You Don't Know Everything
& That's Ok
The Inventive Journey
Podcast for Entrepreneurs
Or listen using the plugin below:
You Don't Know Everything & That's Ok
"It is ok to move in a direction for something where you don't know everything about it. But I do think that there need to be elements of it that you know a lot about, and you need to be able to surround yourself with others that know about the areas that you don't know."
The Inventive Journey
Starting and growing a business is a journey. On The Inventive Journey, your host, Devin Miller walks with startups along their different journeys startups take to success (or failure). You also get to hear from featured guests, such as venture firms and angel investors, that provide insight on the paths to a successful inventive journey.
ai generated transcription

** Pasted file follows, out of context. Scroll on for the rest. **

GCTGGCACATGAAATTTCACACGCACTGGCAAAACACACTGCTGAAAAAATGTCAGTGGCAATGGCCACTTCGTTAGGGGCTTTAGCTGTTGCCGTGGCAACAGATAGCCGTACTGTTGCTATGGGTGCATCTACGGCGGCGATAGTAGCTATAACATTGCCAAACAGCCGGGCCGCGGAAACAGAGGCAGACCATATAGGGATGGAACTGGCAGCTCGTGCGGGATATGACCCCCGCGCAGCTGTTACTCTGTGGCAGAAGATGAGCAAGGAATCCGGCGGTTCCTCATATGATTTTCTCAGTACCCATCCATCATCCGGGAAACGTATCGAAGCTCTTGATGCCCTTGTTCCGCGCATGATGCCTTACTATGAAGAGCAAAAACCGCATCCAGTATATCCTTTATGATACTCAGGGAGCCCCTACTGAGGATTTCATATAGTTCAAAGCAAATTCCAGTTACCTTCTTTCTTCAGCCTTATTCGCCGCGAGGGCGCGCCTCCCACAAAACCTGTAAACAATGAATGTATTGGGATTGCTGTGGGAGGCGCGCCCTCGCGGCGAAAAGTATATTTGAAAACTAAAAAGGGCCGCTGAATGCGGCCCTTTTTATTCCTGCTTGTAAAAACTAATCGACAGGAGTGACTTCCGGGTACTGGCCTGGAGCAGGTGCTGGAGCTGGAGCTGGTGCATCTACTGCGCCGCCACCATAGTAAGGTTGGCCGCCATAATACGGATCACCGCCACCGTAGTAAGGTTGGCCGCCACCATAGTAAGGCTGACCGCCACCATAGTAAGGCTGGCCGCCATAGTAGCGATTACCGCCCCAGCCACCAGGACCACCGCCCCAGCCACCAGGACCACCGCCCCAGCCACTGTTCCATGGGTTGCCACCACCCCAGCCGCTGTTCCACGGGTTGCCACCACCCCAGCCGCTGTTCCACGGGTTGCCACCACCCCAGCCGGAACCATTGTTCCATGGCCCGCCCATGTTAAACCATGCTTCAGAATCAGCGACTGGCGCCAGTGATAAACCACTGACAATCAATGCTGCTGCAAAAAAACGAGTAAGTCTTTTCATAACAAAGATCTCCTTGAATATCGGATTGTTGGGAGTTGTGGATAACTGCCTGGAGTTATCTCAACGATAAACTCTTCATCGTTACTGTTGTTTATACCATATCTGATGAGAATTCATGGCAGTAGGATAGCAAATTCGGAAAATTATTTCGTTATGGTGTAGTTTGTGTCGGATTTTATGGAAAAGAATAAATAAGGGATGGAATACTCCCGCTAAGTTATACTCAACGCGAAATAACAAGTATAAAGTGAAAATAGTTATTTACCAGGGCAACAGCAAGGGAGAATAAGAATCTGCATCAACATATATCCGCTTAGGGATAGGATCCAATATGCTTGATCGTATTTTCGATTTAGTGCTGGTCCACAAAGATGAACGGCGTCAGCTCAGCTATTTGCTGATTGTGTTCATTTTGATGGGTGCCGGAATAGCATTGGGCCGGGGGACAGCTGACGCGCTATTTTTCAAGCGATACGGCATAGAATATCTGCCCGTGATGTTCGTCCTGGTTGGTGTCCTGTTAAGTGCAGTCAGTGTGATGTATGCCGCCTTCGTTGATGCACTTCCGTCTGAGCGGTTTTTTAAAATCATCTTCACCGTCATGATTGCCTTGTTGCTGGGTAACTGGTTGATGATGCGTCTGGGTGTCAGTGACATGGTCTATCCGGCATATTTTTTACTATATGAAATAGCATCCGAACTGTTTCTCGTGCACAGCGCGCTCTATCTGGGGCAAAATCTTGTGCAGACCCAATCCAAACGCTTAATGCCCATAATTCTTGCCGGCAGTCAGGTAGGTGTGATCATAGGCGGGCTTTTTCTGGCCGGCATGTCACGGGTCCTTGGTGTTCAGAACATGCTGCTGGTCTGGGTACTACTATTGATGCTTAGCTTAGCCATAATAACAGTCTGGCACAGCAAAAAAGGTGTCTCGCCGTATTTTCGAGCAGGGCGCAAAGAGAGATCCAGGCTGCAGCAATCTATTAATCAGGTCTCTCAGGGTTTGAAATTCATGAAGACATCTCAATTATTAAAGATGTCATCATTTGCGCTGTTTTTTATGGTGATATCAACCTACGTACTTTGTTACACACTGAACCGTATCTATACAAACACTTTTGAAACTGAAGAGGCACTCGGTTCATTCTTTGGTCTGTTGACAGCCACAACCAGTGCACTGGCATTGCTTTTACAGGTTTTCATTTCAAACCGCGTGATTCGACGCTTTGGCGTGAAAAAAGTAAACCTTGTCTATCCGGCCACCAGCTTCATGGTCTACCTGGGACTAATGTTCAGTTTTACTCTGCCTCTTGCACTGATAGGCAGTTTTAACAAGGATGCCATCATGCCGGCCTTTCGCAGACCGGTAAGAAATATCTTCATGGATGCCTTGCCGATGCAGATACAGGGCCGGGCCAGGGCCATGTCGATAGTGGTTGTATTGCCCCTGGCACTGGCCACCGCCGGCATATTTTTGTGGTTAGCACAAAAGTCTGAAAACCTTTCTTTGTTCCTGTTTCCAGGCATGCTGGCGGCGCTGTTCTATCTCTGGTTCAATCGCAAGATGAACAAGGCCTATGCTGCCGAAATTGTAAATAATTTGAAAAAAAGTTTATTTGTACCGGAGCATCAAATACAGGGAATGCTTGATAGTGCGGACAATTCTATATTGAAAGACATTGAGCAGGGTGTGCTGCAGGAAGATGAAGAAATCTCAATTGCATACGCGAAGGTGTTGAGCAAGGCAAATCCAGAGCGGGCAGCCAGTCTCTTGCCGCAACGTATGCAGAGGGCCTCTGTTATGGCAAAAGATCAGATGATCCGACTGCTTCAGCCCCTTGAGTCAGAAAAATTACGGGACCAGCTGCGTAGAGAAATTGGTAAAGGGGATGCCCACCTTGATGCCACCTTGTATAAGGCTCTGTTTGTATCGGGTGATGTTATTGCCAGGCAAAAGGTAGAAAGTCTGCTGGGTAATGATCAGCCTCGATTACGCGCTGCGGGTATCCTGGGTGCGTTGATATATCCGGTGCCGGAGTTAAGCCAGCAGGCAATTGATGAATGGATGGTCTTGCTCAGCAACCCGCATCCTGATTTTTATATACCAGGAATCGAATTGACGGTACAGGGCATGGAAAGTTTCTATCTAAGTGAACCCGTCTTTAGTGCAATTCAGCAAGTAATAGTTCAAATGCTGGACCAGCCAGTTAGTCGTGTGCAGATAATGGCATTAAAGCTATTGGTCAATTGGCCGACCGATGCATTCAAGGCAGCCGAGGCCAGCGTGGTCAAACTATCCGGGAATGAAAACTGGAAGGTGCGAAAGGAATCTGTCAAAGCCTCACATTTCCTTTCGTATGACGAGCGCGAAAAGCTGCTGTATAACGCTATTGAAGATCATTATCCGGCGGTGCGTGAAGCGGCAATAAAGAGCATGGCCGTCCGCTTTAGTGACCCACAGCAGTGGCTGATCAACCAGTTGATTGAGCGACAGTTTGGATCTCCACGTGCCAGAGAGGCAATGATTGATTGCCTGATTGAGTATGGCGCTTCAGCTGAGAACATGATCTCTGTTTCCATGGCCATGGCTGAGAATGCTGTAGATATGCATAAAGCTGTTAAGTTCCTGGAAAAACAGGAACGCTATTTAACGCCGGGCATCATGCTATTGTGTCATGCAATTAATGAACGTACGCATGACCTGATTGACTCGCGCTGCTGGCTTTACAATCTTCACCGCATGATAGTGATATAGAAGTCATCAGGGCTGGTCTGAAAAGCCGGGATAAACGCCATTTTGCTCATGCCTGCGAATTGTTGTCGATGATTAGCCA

it is okay to to move in a direction for something that you're you don't know everything about okay but I do think there should be elements of it that you need to know a lot about and you you need to be able to surround yourself with others that know about the areas that you don't know about everyone this is Devin Miller here at another episode of the inventive journey I am your host Devin Miller founder and CEO of Miller IP law where we help startups and small businesses with patents and trademarks and also a bit of a serial entrepreneur and love to talk about talk with other entrepreneurs and startups about their journey and what they've done so today we have a great guest on John ROM and he will talk a little bit about his inventive journey to give you the very high highlights he is a he did his first startup where I'm from 2017 to 2018 so for what 11 years and raised a good amount of money did an exit and now he's on to his next startup and so with that I will that's as much introduction as I'm gonna give you so that you could tell your story a whole lot better than I can but welcome on or welcome on John well Devin appreciate it very much so thank you very much for having me and yeah so you know I like others you know it started off in a career that was Mason made basically centralized around median entertainment and the contribution and distribution of content and I did that it was related to satellites and fiber and telephone operators etc and then as you appropriately stated in 2007 founded in my first business and it was all around content aggregation rate shape metadata insertion and distribution of content both linear and on-demand content for cable headends telephone operators and over-the-top providers so Hart if I jump in because for those that are less technical we'll break that down for that would almost be Netflix with as Netflix is that a fair assessment or whoa how would you characterize that Netflix is a distributor of content right so for all of us who know them they started out with DVDs in your mailbox now providing streaming services you know depending upon you know those orientation that could either be over the top meaning that it goes from directly as a cord cutting approach or bottom which becomes the supplemental content to existing content cable operators have at the point you're making which is the right point which was this was the way to get rich content prepared for consumption on second and third screen opposed to just the television set when you date back to 2007 that's fairly early on for that what and I didn't you know I shouldn't know this because I just actually read a book about Netflix but what year did they start with streaming right on or abouts that time period 2008 time period the beginning of their stages was really mired in legalese of could they get throughput to the home throughput to the home was it gonna happen because the cable company was gonna share some of its bandwidth or was it gonna have to appeal to you know Congress and lawmakers to give them access and then once that started to happen then the distribution of DVDs to the mailbox could go away and the real business could really get going no that's interesting you know now jumping back to your business so you just like you differentiate it and we'll get into what you're doing a little bit later today after that first visit surely not that for just a minute so it sound like you're doing content aggregation as opposed to the streaming so what did you know is there a difference there or what were you guys doing there you know was it Netflix did it better than you guys if you guys just failed or did you guys have a different business or how did that go and kind of where did that go for you know we were the engine that was preparing the content for delivery for like seven Netflix or a Roku or an Apple TV but more appropriately for the client base we were servicing ninety seven percent of the cable industry and a portion of telephone operators AT&T u-verse or you know verizon fios so you know that just happened to be our clients that opposed new entrants to the market okay make sense so far to do that and I think when we talk a little bit it's kind of almost a bit of a difference between how you did you first start up versus the one you're on now is on this one if I remember right you did you raised quite a bit of money and then eventually did an exit is that right yeah so so that business because there was such a large amount of content that needed to be repurposed it required a significant amount of capital to be able to have the workflow management to handle that amount of throughput and so in that business we did we raised a substantial amount of capital upwards near about 85 million dollars when it was all said and done it just was a different approach it was what that business model needed it's when we've been far more frugal in our approach we we've raised about 12 and a half million dollars to date we haven't used institutional money per se and this one it's been more family offices a bit of institutional venture debt for the most part it's just a different model in a different need so hard to do because that's the one that you know you're at a couple things will die abated I want to get to your story but I have this is also I think pretty interesting yet so 80 I think it's at 85 million right for the first first startup or the last one and you know first of all everybody always seeks oh you raised a ton of money that means you're rich right you you have huge paychecks and you have nice cars you have the company jet and everything else and I assume maybe that's correct but I assume that's not correct so when you do that how does you know first of all how did you raise that much money or how do you go about finding those people that are going to invest in you and then what do you actually do with that money when you get it when you hit those kind of hurdles right so I'm not sure if what you explained is other people's way of being able to do it was not mine okay and I will let you know that the the money that was raised for that was specifically relate was raised for the business itself and it was used in that fashion so it was around making sure that we had the right kinds of people with the right levels of expertise and professionalism and it required a significant amount of hardware and software and and and you needed to be a company that had longevity and comfort around the amount of money in to be able to do business with the kind of customers you were doing business with and so it required that kind of a money raised it was not money that was used for individual benefit outside of the fact that you know we all paid ourselves our salaries and what we did but you know I would like to think that we worked really hard to make sure that we are in the monies that we were no companies yet there was no company no no we we spent a significant amount of time especially early on on you know spending a lot of time on middle seats going from Washington DC to Seattle where one of our investors was and California and then a matter of fact that business different than this one not totally different but somewhat different in the sense that we had acquired five to six companies in as many years so it was pretty much a roll up strategy which all some of that money's to be able to do it roll up to you would be going around acquiring other businesses that can then integrator you can air roll into what you're doing right right and you would hope that those companies give you additional market share and capability and you also hope that it's a creative in the sense that you're able to you know either gain enough revenue that one plus one equals three and not two you're able to take out enough cost that then it's a creative in the sense that it's very profitable to what you're doing so that was the mentality behind that business at a time period where there was a lot of people out there that either had content or kind of relationship but with cable had n providers from a software hardware standpoint and if you start to you know amass those different companies are putting together you basically are getting market share and delivery okay no that makes perfect sense some of those are just trying to make sure that the terminology for listeners that may not be as familiar of it that they can get an idea of what that means so that's a question so thank you so then I think you said around 2014 or that you were you decided to leave the company they're doing a bit of remaning and eventually got acquired tell me a little bit about you know or let's walk through a little bit about kind of how that worked as far as you kind of got towards the end and you're saying okay I'm ready for my next event you're ready for my next thing and how did you make that transition or decision and how did you go on to your next venture yeah I mean I you know first of all there's a lot in that question right so you know you know the first thing that happens is you know we had a large institutional investor in the name of Carlyle Group who came in in 2012 and you know them alongside with the early-stage venture group you know they they had a little bit of their own opinions of what the future was going to look like and you know we talked a little bit about the roll up just a moment ago and it was clear that there wasn't going to be much more of that going on and you know they wanted to do a management transition and you know and they did so and and you know it's look it's not an easy thing for entrepreneurs to recognize that there are sort of chapters over and it's time to move on but I do think it's an important you know lesson for people who are entrepreneurs who are getting into it that you know it is about you know your you know your shares your options your investment what you're given to grow the business and if there's somebody out there who can drive the business for that next chapter and make your value in the business as good or better you know you have to understand that you know it's certainly worthwhile given that a look and that's what happened here so they brought in somebody who was going to run the company and she had been working at Warner Brothers for a long period of time and had some thoughts and ideas of where to take the business and so that's what she did and I'm sure ultimate was they ultimately was able to take that business to exit and early eighteen as you said and you know for me you know I was able to take 2014 to think about what was next and you know operate properly within my non-competes and non solicitations which is an important message for other people as well sure that you adhere to those things and do what you need to do but then in early 2015 March of 2015 another opportunity presented itself to me and that was then okay so hard to unpack that it cuz there's a lot in there right service I'm packing that so if you just say you know so was it a lot of Peter if you get if you get into far enough and just and a pound or start up eventually it seems like you know a couple things happen one is the company out rose you or you outgrow the company right in the sense that one is what is you know I'll back that up a little bit one is is hey you know some people are very good at startups and they can you know figure out how to solve the problems how to enter new market how to build a company and the company gets so big and they're saying okay we really need a different skill set to take the company in the next level which is one thing and the other could be is hey I I like to do startups I like to do small business that's what I enjoy I enjoy solving those problems and when it gets to a bigger thing I don't want to do that anymore is it loses the fun for you right and so you know how did you and I don't you know it kind of sounds like a little bit of both how did you decide okay it's time for me to move on or I'd like you is it was it kind of more they decided it was time for you to move on or you decided it was time for them or kind of a mixture you know something of that nature well I I think literally okay I think they ultimately decided okay but I think fundamentally if you play out from 2012 to 2014 you know I had moved from my chief operating role meaning the day-to-day business and I had been doing more business development on what was next and how to extend it to different geographies and where to take the business next it's been a stint of about a year living in London and and running the last acquisition the company had made an on-demand group and managing that looking for other acquisition opportunities I had you know I've been traveling substantially and and looking at where the business could grow in other situations and you know as I said it was kind of clear that you know this probably wasn't going to be too much more of that behavior that was going on and you know you're you're right in concept of them which is you know from a high level perspective either you decide you've outgrown them or they decide for you but I think there are some other building blocks in there also which is different geographical stuff I was living on two coasts and the company was primarily being based out of the west coast at those at that time period and you know you we had run the business for the 2014 you know no startups normally have some sort of transaction inside that window and it hadn't happened so you know I don't think it's quite as black and white as either you know it was time for me to go or they felt like it was time for me to go I think you know you just kind of live a life line on it and you get to aware you know quite candidly it's in the best interest of the business to get some new ideas thoughts and blood and it's probably alright for those people who brought it you know as far as they did my co-founder and partner in left in 2012 so you know just happens that way I just think that's part of the deal no and I didn't life is very seldom black and white so right it's always easy to try and simplify data that's never how life is so so you do that you make the exit or you know you transition out you have the NBA you wait it out for you know about a year and then you say okay I'm ready for my next business right you know I waited out the NDA or sorry not the NDA did not compete way to be going and then how did you land on kind of what was your next thing or what the next thing you wanted to do right well you know so this has a bit of a storyline so in the prior venture that we just finished talking about that was actually my business idea and I found a partner because I felt like I needed somebody who was gonna help me in areas that were not my expertise and that was fundraising and at the time that's how I found my business partner at the time a gentleman by the name of Willie Potter uzu so in this specific situation this business idea was originally born from my current business partner in the name of carries Reba and she had come to me you know asked him for some help and support ironically to help raise some capital and do some stuff after I had done that yeah you know I looked at the business opportunity and I saw different aspects of it that she saw that you know I found really interesting and so between the two you know she was really just to the utility pieces of you know how to get started here I was really interested in that sort of next generation of gamification and distribution of unicast over broadcast content and between the two of us we felt like we were a good match and so that's why we started it so give everybody maybe just the 30 second to you know whatever overview of what what's the new business or what are you guys working on or what if what he been building I think since 2015 right what have you guys been building out yeah so so venue ties is a platform and it's a technology platform that focuses on basically four major areas right so it's focuses on deep level integration between a multiplicity of technology partners and companies and within that deep level integration it's incredibly focused on personalization what do we know the consumer and how do we gain that information and knowledge through the data and analytics that are presented and then we layer onto that contextual awareness where is that consumer and when they're in that location what do we know their buying behavior is and then of course the commerce platform and the the loyalty of mobile wallet so and you tie that together and you put it together with a hundred and seventy-five plus deep level integrations we're a company where our platform is married off with a UI UX meaning an application storefront so that's something that we provide or we use third parties to integrate into and we basically make larger venues smarter by using the mobile handset and mobile first technology so we do that within three major verticals one of which is sports and entertainment so large professional venues be there sporting events or concerts or other live events downtown district areas so a microcosm of smart city IOT play and then gaming in and casinos and the tie together between what happens in hospitality and gaming and casinos and then ultimately between those verticals using the bricks and mortar and the sports book tying together to day of betting and gamification so hopefully I didn't go too fast I'm happy to dwell happen on any area that you'd like me do but I just wanted to provide that overview so all right I'll try and simplify it and I'll probably slaughter it but we'll give it a go so if I were to say it basically aggregates would be different sports and other event venues to make it in a single place and then gamification I know that in general but maybe dive into what is it because gamification and my understanding is is more they almost make it kind of like a game name words you know you almost make it so people are incentivized you're you wanting them to interact longer you're wanting them to be on your app longer use it more often and make it kind of almost that game where you're having incentives to always play longer do more things so how do you kind of what does that mean this far as gamification versus aggregating right so so let me let me take that lead in that you're kind enough to provide me and then let me do some justice to to really why we got started and what we were trying to solve right and in a lot of ways as we had discussed prior in this in this podcast we essentially talked about how were we going to make products and services of entertainment better in the living room in the household was completely flipping it on its head and this is how to get people out of their living room and going back to venues and events what we recognized very early on was the inhibitor to doing that was the first part which was really the brainchild of my business partner and and what Carey wanted to solve which was the utility aspect of it it it was a literal pain in the neck to go to events right it's the traffic it's the parking it's even you know getting the tickets and transferring tickets to other people if that day was not a good day for you all the cumbersome aspects of actually getting to the event getting through the right turnstile and not walking in through the wrong gate area and then understanding wayfinding and mapping and you know how do you understand wait times when you have to go to the you know men's room or the woman's room or you know order food and beverage you know all the utility pieces but the second aspect of it was the aspect of how do you actually go to event and change that Leanback experience of entered me too that lean-forward experience of how am i entertained when I'm going to watch an event and one of the areas that we think is critically important to that lean forward aspect of you know providing a more you know interactive example of it is gamification who's going to score the next basket is the next play going to be a running play or a passing play how do we support the local sponsors and so if it's a sponsorship for you know the pizza company how do you do the you know the the virtual pizza toss opposed to chucking and pizza and somebody's lap and all of a sudden recognizing you just spill food all of them you know digitizing all the behavior of that lean forward experience so that your consumers are immersed in the event and then giving the opportunity either on their way into the event or on their way out that the venue in which they're going to is wrapped around a larger district for entertainment and food and beverage and you know safety and comfort around that area in that you're using and repurposing your loyalty points and what you've earned as a customer that's appreciated by the teams or the venue's or the leaks okay know that that gives a lot of great insight so right could die of a whole lot deeper in the technology but will almost leave that there so I'm gonna I always have my last two questions but my question before my last two questions is this one we kind of talked a little bit about before the podcast was almost opposite of you first in a lot of ways and again one is getting people to kind of stayed their house and watch things getting out but also on the kind of the institutional investors and how you decided to raise money and fund it and do reoccurring revenue and all that so kind of you know a short overview how did you decide which or how to fundraise and how to actually monetize and make this a profitable company and maybe keep a little bit more control and do it a little bit less conventional well you're right we did discuss this a little bit before so you know I I'll repeat a little bit of it and hopefully give it a little bit of a new Flair so that you don't you know you're you're not getting your money's worth here but you know what I would say is you know for a lot of entrepreneurs out there is you look you know you have to be willing to get it wrong to ultimately you know get it right at some point in time and so like the biggest mistakes that you can make is not making any decisions at all right so you know one of the things that I really learned the first time I went through this to this time is there's a difference between fundraising and governance okay and in concept I knew it but by behavior I didn't really understand it and and so I think you know you have to take a look at your business model and understand what kind of capital you need and then you also have to decide what kind of capital you want because they're two different things and you got to give yourself a little bit of wiggle room in there to be able to operate within what you need versus what you want you also need to make sure you surround yourself at the board level with people who are highly supportive of what you're trying to accomplish and to listen to the feedback from management who's running the business every day but you also need to protect yourself a little bit with governance and understand you know how you can use your board to be able to drive decisions for the business that's right for the people who are supporting the business your client base and be and continue to give your business the opportunity to grow and not stunt it mmm no I think that's all there's a lot lot in there and I think there's a lot of good advice in the sense I have the one will become is it I think you know you there's a difference between easy money or money you could take versus money you should take and you know too often you're saying hey any money on the tables and money I'll take because we need the money versus but it there's always you know handcuffs or things that come along with the money and sometimes you know good money and you can get good investors and people that are there for the long haul willing to build the business have the same dition and others you get the money and you know money's money does spend it is still green but then you're saying okay now I'm getting pulled in different directions I want to go I'm losing control of the company that I started or anything else so I think that there's a lot of wisdom and if and when and how you take money not just taking money because it's there yeah I know this is not part of your question I know we're getting to the end so I'll try to do it quickly but I will tell you in April 2000 19 which is kind of amazing based upon where we were in April of 2020 we actually walked away from an investment that was you know about nine million dollars and you know we walked away because we weren't sure the terms were the right terms for the business we were next to positive they weren't the right terms for the shareholder base that had already been there and we just didn't think that's what the business really needed and but to your point the bigger decision was we were well confident that it was going to pull and tug the business in a different direction than where it should have been gone and you know so yeah it's really hard to walk away from money but I think in retrospect it was the right move all right well I think that's some great very great insight and advice so okay well we're hitting the end as you mentioned so I'm gonna ask my last two questions I always ask at the end of the podcast so the first one is what was the worst business decision you ever made you know I'm gonna take the question I'm gonna I'm gonna wordsmith it just a little bit me I hope you let that happen so you know I kind of I spent some time thinking about the worst business decision and and you know where I'd like to come back to it is I would like to say one of the things I wish I had done a better job at doing how about that that were yeah so thank you for Forel attitude you know one of the things that you know and I've done it twice really which you know shame on me but I wish they've done a better job at educating my family and my wife specifically of you know what it really takes you know to truly be entrepreneurial all the way through you know I think I've been a little unfair there because you know for us to do it you mentioned you do it as well you know there's such a an amount of undulation and peaks and valleys a day and we all manage it and we deal with it and we support it because that's what we do for a living and you get home and you're tired and you don't want to talk about it and so unfortunately those that are most important you they're not living it with you you know day in and day out and they're only dealing with some aspects of the insecurity when you get to times where it's like it's time to run for money or you got to do something a little bit I've tried to be cognizant of it I've tried to do a better job at it but that's an area where I and should improve and I wish I had handled it better no I mean there's a lot of that I mean it the spouse is along for the ride whether they want to be or not and sometimes you know opt you often you delivered on a day to day and you come home and the spouse gets the less fun part of it or they get to hear the stressful parts or the things that aren't going well or you don't want to talk about it because you're tired if you've had to deal with it all day you just want to relax and it's often times you know they get the brunt of it whether it's not it's always unfair so I completely get that one so that's great advice okay last question is if you get someone that wants to get into a start-up or small business or just starting out what would be the one piece of advice you would give them well that's hard okay - one piece of advice because to your point and you said it several times when we get into it there's a lot there and I'm not sure there is a singular you know approach to any of this but what I would say is you know it is okay to to move in a direction for something that you're you don't know everything about okay but I do think there should be elements of it that you need to know a lot about and you you need to be able to surround yourself with others that know about the areas that you don't know about okay so you know I think the most dangerous aspect is you know either having holes in knowledge in your management team or hiring individuals who won't tell you what they don't know yeah so as you know the information you can make qualified decisions for it along the way but it's really important to understand and face the facts and not be afraid to address those issues no I ain't that's some great and too often is especially if you're if you're anything like me and I'll just pick up myself is you always think you know a lot more than you know or the ear ear that you're you can do it all or you could you know you can you can figure it out type of a thing and yet too often time that handicap scenes in this Ensign one you don't know everything and even some of the things you do know you can't do but also to speak and you're better to get people they can do a better job and make you know get those things done cover them up bring a mic you know get them covered and bring them on the board on board and it makes a huge difference so I think that that's a great point of advice great white right there I'll go ahead I self evaluate endlessly okay and I have tried to you know improve my listening skills and take on board other people's opinions and thoughts you know I still very much run a company and and I set the the vision and I move towards it but you know I can't sit here and tell you that every idea and thought or mine and that's where they came from there's a lot of smart people that helped me get along the way no I'm in complete agreement so well there's always way more things that I want to discuss and we ever have time to and we've reached the end of the podcast but thank you for coming on it's been an absolute pleasure it's been fun to hear what what you've done and now where you're at and what you're up to now so what if people are interested whether it's investing you're getting involved or being a customer that what's the best way to reach out to you the best way to reach out to me is is on email which is jro mm at venue ties which is vias and victory is an elephant and is in Nancy you as in United States he's an elephant tease and Tom I as in Ingrid Z as in zebra is an elephant calm all right that was great perfect well for everybody that's listening that would like to either be a customer get involved or otherwise I reach out be sure to hit John up and I think that it's a great business and a great company and we're glad to have you on I'm for other for everyone else if you're looking for any help with trademarks patents or anything else legal advice feel free to hit us up at Miller IP law we're always here to help start out some small businesses and if you're looking to be a guest on the podcast certainly feel free to reach out and we'd love to have you on if you have a great journey to tell and you can just go to inventive journey calm thanks again John for coming on it's been a fun time and wish we had more but maybe we'll have to have you on again in the future and check on our check how things are going for you we'd like to be able to do that Devon so thanks so much for having me stay healthy in these time periods and appreciate you having me [Music] [Music] English (auto-generated) All Recently uploaded